Passing through the next gate puts you solidly on the path to the base of the falls. There are no other intersections beyond the second gate.
Although the trail is not difficult, there are a couple of moderate climbs and at times the surface is quite rocky. Signs along the route explain various points of interest and depict the ecology of the environment through which you are traveling. Various plants are introduced and aspects of the geography are discussed, and there are plenty of wildflowers to be found, admired, and photographed (but not picked!) during the growing season.
One sign depicts a deep erosion gully as a natural factor in the shaping of this mountain. In general, it's true that erosion has resulted in nearly all of the topography we see today in the southern Appalachians. At the gully in question, however, it appears that when the old road which now forms this trail was cut in, it greatly exacerbated the rate of erosion on the uphill side, making this particular gully a somewhat man-made phenomenon. Nevertheless, this is an interesting spot with the deep, rocky ravine reaching right up to the base of the sheer rock cliffs looming above you.
You can see plenty more evidence of how erosion factors into the creation of the surrounding topography. During a heavy rainstorm some years back, a major section of the trail slid away and a huge, beefy bridge was built to replace it. The bridge is sturdy and wide and can easily carry a loaded pickup truck. Just beyond the bridge, you'll round a small ridge, where you'll be near the base of the falls and begin to hear them.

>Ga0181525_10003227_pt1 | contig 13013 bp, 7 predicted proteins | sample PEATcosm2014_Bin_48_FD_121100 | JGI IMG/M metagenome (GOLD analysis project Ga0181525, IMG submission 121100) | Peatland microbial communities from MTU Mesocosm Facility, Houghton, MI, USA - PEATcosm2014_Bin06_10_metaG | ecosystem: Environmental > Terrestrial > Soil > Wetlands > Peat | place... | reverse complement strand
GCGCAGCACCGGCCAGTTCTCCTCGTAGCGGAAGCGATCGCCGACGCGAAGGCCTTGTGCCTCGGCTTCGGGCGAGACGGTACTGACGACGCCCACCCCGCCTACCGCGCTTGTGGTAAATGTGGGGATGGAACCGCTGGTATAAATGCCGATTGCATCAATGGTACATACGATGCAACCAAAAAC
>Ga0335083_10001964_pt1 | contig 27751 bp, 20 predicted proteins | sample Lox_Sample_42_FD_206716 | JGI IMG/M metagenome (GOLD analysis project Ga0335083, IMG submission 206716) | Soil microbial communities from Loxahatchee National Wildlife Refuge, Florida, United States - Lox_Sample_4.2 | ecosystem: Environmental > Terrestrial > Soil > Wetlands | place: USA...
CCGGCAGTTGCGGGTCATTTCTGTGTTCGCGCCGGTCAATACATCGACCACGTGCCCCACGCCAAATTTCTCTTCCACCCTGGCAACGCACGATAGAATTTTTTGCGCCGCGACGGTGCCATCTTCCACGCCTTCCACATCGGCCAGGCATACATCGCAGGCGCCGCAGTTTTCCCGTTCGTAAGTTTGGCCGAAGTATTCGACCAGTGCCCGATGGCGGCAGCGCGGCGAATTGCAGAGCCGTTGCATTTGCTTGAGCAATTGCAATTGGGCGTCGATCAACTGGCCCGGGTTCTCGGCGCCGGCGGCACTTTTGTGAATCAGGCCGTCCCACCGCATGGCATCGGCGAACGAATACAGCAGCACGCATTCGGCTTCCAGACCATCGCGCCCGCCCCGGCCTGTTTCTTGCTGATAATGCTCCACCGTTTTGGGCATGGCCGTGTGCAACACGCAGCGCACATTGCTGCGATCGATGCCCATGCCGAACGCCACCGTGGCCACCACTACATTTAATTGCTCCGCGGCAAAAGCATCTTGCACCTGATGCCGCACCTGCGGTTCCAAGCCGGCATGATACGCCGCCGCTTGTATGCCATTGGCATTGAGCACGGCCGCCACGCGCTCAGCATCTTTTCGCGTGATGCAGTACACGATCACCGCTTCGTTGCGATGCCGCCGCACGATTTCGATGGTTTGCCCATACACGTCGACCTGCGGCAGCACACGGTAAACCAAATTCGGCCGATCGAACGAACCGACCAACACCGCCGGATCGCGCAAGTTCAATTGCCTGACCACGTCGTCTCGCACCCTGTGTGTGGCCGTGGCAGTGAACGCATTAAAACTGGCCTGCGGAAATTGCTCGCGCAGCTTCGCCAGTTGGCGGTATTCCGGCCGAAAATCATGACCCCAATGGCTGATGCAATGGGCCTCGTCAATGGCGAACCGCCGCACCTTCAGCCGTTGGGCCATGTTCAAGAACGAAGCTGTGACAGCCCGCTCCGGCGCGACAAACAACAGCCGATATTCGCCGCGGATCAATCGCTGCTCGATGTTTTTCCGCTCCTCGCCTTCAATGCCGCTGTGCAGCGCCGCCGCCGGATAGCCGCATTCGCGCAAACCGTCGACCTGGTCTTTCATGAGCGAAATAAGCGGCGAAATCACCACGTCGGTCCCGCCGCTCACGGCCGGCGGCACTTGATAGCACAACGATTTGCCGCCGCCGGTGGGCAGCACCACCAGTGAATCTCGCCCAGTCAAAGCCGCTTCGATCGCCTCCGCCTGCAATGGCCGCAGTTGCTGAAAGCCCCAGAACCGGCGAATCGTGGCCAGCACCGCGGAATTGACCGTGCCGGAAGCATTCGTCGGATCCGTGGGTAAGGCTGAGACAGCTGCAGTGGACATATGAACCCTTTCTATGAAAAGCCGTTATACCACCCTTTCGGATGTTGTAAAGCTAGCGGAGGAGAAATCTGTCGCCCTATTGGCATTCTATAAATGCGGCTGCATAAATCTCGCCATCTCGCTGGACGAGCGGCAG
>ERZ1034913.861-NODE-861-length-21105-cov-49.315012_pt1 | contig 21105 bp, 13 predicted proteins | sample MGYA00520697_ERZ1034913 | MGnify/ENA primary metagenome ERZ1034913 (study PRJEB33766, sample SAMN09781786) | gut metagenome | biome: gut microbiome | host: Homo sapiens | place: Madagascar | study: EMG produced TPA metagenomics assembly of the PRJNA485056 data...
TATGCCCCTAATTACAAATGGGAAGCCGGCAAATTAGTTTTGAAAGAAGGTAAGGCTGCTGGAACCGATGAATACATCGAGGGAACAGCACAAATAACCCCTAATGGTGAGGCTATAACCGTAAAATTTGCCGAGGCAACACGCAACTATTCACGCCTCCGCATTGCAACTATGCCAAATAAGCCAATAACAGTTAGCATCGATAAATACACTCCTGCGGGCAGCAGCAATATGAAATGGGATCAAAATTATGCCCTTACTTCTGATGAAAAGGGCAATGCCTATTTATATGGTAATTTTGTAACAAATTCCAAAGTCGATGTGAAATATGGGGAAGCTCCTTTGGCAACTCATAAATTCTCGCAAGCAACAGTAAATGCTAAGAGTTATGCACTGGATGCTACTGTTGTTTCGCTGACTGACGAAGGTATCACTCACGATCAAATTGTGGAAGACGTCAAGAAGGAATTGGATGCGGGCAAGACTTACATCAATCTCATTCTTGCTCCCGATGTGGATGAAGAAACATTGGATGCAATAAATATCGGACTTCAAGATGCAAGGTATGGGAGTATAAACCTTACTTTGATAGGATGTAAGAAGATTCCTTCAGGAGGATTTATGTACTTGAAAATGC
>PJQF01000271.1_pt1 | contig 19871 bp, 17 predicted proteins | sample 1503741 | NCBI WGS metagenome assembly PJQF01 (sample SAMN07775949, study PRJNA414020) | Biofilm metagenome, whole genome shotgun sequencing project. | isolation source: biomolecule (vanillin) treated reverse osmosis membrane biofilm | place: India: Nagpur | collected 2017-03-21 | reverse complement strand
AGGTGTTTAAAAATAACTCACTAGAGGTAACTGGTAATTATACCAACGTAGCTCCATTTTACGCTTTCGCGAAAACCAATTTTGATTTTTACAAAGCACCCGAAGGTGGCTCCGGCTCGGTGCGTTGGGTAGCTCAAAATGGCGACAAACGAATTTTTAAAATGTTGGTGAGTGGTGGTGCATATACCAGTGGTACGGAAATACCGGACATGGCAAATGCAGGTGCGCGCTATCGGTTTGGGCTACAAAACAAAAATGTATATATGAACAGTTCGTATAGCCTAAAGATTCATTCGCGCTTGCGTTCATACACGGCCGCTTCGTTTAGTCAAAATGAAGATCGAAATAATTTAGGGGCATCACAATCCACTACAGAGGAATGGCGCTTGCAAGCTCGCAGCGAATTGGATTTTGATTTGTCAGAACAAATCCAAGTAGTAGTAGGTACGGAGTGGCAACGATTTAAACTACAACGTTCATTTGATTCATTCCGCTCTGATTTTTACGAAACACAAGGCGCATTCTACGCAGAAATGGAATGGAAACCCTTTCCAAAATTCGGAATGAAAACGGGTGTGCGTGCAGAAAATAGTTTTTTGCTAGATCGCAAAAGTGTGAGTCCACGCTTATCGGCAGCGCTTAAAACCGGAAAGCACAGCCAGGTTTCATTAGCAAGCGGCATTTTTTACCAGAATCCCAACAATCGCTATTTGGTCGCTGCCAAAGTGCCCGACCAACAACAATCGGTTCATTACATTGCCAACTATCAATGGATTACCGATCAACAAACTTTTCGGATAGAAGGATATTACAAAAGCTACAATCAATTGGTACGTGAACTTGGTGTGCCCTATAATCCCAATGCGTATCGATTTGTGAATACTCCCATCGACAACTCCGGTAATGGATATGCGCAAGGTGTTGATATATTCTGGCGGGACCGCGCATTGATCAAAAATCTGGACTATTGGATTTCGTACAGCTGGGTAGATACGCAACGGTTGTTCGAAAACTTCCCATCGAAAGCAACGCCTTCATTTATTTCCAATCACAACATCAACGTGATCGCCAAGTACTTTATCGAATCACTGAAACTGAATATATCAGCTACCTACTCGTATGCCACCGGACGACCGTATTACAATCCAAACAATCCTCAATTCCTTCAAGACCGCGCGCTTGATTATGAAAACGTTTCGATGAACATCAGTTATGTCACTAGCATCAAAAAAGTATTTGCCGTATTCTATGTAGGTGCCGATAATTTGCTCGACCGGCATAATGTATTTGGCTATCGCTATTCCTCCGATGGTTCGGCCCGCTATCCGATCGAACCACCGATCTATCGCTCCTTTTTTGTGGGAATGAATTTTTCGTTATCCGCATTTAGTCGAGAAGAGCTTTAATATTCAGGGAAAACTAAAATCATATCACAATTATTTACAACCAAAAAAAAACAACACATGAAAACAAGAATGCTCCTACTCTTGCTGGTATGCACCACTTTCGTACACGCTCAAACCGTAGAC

The trail ends in a paved area with a picnic table, and a narrower path heads left up a set of steps to a viewing area at the base of the falls. It is relatively safe to rock-hop and explore the stream right at the base of the falls since it is flat there, but it is generally frowned upon and signs will admonish your decision if you do that. So stay very close to the base of the falls, since the stream has more tall cascades below the small flat area.
Once you're done exploring and marveling at the falls and huge cliff walls, return to your vehicle on the same path.
All Photos from This Hike
Green highlight indicates the route to follow within the trail network for this hike.